Topic: The longer term economic, health, psychosocial and geopolitical consequences of the Covid-19 pandemic.
Abstract: Despite awareness of the need for preparedness, governments in many countries have acted too late to control the spread of Covid-19. The consequences have directly affected the majority of the global population, and include a global recession, with sharply increasing inequalities, and a range of indirect health and psychosocial problems. It is predicted that the effects of these will be longterm. Poor management of the pandemic has led to mistrust in policymakers. It is predicted that Covid-19 will accelerate trends towards nationalism and counter-globalization. This will result in geopolitical competition among the great powers, particularly the United States and China, but with China in the ascendancy, because of its success in controlling Covid-19, and the role is will play in the economic recovery of many countries.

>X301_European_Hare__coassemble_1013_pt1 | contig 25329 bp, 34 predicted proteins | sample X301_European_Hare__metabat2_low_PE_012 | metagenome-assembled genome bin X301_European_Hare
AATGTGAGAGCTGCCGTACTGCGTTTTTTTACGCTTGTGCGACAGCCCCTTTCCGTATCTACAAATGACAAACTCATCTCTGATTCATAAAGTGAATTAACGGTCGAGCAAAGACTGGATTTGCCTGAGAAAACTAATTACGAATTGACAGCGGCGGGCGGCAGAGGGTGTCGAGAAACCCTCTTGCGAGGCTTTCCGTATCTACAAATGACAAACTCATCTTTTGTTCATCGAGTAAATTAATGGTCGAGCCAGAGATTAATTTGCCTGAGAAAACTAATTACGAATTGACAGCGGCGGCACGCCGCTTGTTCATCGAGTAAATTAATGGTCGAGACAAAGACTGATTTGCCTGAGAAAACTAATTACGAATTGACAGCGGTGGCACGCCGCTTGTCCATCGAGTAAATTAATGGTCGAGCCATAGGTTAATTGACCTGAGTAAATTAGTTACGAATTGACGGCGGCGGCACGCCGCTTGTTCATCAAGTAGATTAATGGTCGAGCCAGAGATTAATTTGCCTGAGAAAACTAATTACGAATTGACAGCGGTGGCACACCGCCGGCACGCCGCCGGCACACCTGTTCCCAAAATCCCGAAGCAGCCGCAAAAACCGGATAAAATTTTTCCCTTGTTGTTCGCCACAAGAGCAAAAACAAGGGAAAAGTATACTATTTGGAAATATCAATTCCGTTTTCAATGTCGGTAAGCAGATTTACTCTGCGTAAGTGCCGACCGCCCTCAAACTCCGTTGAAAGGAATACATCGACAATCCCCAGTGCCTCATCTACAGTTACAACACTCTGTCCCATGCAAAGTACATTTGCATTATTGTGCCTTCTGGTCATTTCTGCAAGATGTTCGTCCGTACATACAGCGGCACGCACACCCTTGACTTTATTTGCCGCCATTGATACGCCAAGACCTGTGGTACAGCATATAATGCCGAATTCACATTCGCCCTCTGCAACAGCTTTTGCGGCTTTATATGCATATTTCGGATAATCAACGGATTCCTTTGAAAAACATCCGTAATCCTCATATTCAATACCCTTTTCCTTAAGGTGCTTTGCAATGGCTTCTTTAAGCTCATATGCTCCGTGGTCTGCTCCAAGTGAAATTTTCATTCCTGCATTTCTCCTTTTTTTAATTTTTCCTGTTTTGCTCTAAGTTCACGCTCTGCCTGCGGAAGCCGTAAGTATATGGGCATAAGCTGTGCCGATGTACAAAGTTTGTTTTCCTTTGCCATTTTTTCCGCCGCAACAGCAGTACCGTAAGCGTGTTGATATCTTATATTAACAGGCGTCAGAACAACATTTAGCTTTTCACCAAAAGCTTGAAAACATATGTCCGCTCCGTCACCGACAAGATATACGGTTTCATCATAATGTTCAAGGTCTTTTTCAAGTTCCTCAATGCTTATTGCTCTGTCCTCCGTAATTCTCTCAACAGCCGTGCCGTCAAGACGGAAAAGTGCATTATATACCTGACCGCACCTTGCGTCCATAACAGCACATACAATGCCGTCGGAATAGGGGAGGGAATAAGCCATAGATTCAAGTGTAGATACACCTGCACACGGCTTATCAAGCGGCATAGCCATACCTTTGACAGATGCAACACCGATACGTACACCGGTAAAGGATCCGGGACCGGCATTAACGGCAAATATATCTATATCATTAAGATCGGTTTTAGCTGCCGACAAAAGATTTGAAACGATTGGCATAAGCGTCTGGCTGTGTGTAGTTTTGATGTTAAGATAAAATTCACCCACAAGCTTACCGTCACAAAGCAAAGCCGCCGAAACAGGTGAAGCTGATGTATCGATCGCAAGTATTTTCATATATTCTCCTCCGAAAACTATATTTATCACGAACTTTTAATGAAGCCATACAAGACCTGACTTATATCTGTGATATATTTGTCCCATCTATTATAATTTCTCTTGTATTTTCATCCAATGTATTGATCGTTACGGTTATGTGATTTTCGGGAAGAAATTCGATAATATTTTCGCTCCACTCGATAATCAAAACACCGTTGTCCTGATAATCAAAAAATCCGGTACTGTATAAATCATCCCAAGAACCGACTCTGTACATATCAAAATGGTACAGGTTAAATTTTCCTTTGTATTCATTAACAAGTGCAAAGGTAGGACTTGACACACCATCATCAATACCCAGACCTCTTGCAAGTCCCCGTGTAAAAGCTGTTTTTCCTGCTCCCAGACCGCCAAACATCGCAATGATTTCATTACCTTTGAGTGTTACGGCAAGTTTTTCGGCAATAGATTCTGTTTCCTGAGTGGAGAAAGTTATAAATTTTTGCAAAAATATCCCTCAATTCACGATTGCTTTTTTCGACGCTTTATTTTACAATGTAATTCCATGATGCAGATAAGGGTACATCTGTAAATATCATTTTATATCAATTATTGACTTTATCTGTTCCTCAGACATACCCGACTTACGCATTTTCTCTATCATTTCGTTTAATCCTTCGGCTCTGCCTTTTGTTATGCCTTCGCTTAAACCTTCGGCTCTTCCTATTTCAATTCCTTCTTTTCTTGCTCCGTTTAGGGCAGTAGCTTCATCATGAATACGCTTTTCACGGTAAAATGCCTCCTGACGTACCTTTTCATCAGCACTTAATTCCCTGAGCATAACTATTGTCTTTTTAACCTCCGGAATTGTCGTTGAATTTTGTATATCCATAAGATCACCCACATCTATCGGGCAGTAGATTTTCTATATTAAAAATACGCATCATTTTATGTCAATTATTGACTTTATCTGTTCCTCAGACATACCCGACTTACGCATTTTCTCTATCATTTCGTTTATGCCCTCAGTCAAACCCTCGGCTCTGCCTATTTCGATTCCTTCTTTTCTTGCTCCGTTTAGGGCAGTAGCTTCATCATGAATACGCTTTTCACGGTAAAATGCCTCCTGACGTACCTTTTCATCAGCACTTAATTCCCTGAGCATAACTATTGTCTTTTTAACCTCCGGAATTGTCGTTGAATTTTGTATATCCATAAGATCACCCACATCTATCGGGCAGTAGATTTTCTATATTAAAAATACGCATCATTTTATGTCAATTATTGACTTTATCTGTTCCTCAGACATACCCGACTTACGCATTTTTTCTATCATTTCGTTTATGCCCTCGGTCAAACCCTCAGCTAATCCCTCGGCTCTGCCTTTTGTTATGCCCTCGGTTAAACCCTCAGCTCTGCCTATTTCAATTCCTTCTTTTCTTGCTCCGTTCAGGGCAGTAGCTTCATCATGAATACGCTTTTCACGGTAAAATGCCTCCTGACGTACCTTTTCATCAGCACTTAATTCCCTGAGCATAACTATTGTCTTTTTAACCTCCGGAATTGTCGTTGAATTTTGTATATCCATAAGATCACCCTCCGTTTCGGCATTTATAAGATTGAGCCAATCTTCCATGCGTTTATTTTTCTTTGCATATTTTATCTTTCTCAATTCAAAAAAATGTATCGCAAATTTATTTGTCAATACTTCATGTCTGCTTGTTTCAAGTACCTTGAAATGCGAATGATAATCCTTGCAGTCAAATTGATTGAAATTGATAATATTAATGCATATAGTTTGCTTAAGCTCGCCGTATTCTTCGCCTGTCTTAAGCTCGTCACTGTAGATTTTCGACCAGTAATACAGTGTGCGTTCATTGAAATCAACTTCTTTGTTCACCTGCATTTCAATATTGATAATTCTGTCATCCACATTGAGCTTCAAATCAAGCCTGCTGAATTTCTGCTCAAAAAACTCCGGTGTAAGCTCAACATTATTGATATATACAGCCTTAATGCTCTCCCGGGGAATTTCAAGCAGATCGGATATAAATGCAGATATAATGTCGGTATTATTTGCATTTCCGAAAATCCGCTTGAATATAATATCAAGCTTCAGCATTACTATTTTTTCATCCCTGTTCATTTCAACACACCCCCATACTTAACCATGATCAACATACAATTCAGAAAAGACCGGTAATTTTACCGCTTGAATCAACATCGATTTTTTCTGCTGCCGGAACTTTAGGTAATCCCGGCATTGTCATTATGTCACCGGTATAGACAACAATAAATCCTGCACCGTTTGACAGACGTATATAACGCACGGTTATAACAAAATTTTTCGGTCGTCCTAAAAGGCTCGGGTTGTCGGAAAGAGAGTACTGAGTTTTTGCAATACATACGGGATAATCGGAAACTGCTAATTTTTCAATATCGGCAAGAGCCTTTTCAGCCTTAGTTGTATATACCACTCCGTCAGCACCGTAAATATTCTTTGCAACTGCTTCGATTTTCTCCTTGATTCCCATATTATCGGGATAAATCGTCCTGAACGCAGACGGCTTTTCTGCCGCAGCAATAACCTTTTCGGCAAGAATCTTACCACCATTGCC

Professor of Global Health at University College London
The Director of the Centre for Global Health at Zhejiang University
Dr. Therese Hesketh trained in pediatrics and public health in the UK, and has worked, as a clinician, manager, educator and researcher, for NGOs and UN organizations, in a number countries, including: China, Indonesia, Myanmar, India, Pakistan, the Philippines, Laos, Cambodia, Tanzania and Mali.
Her current research areas include:
- Follow-up of Covid-19 positive patients in Zhejiang Province
- Intervention to reduce prescribing of antibiotics and sales of antibiotics in pharmacies in China
- Adolescent mental health in China, Malaysia and Mali
- Intervention to address barriers to family planning uptake in Mali
- Role and utility of Chinese Medical Teams in Mali and Madagascar
- Exploration of intimate partner violence in China